2. Interest in the fad of adult coloring books has (predictably) collapsed, though it had a good run. Sales of History/Law/Politics and Reference books are now surging, presumably on both sides of the political divide. Book sci-fi for adults seems to have slightly declined, possibly partly due to the depressing / pessimistic nature of most of the ‘serious sci-fi’ novels being released. Fantasy for adults seems to be running at about the same level too, with its apparent strong surge in 2017 nearly all down to Neil Gaiman selling 265,000 print copies of his Norse Mythology. But such broad stability is encouraging for print, in the face of piracy and a continuing slip over to digital and audiobooks rather than print. Much of the ‘serious sci-fi / fantasy’ audience is getting older, and so audiobooks and tablets with scalable ebook fonts will appeal more and more, thus one would expect that trend to cut into print sales.
3. Various cultural trends are evident on looking down the book sales tables. It seems to me that if you want to reach a sweet spot in the 2018 mass market, then you would release the following ‘ideal’ product — which would aim to hit multiple mass-market growth areas at once:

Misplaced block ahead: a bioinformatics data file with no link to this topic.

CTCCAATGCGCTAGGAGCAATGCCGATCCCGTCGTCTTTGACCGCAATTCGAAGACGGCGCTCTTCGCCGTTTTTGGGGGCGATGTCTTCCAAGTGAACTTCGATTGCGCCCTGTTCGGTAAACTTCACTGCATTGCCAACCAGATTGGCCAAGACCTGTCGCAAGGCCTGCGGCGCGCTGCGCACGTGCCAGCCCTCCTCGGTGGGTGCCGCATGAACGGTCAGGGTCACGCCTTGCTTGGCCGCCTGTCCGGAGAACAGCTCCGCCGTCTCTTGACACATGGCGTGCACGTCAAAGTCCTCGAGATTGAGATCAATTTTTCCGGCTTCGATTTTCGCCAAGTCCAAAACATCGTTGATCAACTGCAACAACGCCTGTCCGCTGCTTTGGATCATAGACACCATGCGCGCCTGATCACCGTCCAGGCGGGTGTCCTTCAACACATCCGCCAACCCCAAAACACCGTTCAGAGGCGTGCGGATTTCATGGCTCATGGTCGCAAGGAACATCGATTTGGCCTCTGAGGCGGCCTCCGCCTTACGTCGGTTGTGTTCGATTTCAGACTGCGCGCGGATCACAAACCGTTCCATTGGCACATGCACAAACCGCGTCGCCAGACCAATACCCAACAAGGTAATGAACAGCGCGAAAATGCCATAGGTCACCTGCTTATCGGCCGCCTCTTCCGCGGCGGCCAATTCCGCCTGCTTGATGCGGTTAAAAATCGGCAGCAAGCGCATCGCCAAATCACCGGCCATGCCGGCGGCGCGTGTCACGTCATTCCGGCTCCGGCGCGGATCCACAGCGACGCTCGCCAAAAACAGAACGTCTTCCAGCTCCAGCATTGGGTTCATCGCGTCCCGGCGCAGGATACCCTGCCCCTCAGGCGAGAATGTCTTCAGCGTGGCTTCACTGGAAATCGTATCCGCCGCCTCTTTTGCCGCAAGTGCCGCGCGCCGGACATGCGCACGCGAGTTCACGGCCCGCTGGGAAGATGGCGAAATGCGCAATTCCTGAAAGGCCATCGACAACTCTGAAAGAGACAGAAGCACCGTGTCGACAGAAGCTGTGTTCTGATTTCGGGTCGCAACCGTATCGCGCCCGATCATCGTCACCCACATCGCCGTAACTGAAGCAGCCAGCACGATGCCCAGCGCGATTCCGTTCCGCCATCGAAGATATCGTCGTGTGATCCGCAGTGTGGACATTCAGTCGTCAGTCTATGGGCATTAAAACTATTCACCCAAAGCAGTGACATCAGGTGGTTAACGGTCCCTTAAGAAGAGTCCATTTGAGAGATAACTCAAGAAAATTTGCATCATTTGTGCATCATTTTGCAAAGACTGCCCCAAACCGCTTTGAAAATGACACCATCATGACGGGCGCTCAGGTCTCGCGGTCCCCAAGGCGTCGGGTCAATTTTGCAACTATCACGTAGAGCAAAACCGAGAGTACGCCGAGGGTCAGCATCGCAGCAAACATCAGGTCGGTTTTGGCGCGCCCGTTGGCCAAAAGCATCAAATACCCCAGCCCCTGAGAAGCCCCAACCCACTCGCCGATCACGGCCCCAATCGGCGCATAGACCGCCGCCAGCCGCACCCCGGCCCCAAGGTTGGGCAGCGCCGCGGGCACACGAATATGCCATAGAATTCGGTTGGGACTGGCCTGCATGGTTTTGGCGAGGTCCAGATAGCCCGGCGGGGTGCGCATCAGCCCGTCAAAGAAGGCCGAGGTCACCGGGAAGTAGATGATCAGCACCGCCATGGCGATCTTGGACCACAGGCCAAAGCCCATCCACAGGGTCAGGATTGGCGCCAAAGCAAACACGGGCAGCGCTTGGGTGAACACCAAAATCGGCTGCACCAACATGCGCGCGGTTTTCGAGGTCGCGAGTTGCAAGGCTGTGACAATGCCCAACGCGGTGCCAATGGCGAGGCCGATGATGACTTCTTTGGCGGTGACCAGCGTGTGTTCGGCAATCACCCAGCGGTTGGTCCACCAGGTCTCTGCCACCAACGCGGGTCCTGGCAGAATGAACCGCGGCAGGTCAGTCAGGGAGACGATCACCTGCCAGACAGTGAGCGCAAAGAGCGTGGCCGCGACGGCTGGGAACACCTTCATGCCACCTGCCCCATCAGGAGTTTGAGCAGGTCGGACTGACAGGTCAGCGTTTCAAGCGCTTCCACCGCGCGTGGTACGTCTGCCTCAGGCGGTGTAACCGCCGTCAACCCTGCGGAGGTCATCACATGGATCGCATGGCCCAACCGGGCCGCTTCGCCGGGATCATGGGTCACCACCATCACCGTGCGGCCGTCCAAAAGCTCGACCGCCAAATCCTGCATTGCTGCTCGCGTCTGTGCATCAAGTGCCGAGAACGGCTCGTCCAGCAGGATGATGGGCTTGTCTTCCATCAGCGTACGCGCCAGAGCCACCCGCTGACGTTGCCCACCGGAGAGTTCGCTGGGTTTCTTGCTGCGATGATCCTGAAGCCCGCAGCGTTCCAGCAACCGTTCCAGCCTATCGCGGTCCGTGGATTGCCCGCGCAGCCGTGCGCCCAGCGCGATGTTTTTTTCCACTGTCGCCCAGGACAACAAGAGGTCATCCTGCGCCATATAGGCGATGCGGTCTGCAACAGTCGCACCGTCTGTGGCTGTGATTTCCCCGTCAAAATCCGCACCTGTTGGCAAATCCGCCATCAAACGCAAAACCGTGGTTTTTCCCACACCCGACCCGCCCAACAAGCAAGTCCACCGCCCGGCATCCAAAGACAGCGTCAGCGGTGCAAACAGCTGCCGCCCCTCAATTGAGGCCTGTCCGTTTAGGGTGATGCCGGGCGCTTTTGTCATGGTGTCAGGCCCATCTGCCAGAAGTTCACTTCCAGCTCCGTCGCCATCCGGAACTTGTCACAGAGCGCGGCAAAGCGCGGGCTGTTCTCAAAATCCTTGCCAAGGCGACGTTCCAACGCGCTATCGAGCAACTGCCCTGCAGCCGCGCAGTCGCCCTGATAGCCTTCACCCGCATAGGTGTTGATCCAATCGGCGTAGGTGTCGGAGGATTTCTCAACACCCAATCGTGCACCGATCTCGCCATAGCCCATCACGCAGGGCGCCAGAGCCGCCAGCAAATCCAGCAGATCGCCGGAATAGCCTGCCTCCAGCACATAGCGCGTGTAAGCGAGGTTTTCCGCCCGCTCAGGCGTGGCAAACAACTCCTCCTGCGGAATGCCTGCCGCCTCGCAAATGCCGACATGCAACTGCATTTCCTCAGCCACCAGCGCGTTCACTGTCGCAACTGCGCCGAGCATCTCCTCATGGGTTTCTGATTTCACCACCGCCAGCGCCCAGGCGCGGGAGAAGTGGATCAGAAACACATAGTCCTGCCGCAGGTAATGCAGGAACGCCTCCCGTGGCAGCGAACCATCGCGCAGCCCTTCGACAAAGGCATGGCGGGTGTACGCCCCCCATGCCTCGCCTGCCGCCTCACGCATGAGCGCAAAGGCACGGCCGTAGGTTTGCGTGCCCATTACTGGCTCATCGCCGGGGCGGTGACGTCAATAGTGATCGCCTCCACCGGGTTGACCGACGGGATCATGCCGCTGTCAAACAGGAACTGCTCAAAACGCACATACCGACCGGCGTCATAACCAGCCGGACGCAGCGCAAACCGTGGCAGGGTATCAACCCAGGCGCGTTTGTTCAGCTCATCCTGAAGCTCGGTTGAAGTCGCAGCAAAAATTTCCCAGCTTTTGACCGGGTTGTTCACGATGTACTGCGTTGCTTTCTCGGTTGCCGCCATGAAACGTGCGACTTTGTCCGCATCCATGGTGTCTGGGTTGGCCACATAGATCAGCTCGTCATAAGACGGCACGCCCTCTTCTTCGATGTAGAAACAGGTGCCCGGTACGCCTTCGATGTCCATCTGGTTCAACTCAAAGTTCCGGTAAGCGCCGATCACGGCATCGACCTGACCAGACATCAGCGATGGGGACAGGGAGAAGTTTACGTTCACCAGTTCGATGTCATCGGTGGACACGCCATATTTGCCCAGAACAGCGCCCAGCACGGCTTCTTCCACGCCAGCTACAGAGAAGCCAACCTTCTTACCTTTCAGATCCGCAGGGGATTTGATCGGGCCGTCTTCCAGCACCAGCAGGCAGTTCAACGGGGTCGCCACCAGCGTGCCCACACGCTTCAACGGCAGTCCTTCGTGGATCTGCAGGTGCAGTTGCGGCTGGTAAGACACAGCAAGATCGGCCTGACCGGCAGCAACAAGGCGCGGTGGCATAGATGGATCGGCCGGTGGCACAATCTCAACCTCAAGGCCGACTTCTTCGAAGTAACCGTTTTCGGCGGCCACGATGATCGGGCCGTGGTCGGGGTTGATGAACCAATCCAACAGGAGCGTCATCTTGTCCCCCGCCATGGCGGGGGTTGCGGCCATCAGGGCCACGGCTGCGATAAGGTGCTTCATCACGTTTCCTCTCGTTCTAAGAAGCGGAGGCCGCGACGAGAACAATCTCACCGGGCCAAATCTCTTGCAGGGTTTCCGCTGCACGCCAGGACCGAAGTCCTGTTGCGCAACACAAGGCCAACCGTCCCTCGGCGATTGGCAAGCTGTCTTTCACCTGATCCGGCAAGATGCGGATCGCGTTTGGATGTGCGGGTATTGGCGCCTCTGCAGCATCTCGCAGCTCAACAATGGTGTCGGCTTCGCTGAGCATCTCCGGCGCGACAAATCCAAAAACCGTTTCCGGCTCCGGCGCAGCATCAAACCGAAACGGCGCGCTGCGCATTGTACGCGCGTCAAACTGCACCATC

Juvenile: Historical Animals, with their story set in a specific and distinctive Place. (On the flipside of such furry historical fiction, trends in music suggest that ‘boy bands’ and nerd culture may be two hot ‘real world settings’ for 2018).
Adult: Detective Horror set in a very well-researched and detailed historical setting, with a dash of the Fantastical. Light on the Romance.
Non-fiction: The huge success of Gaiman’s Norse Mythology may have opened up a follow-on market for the myths and stories and spirituality of the North?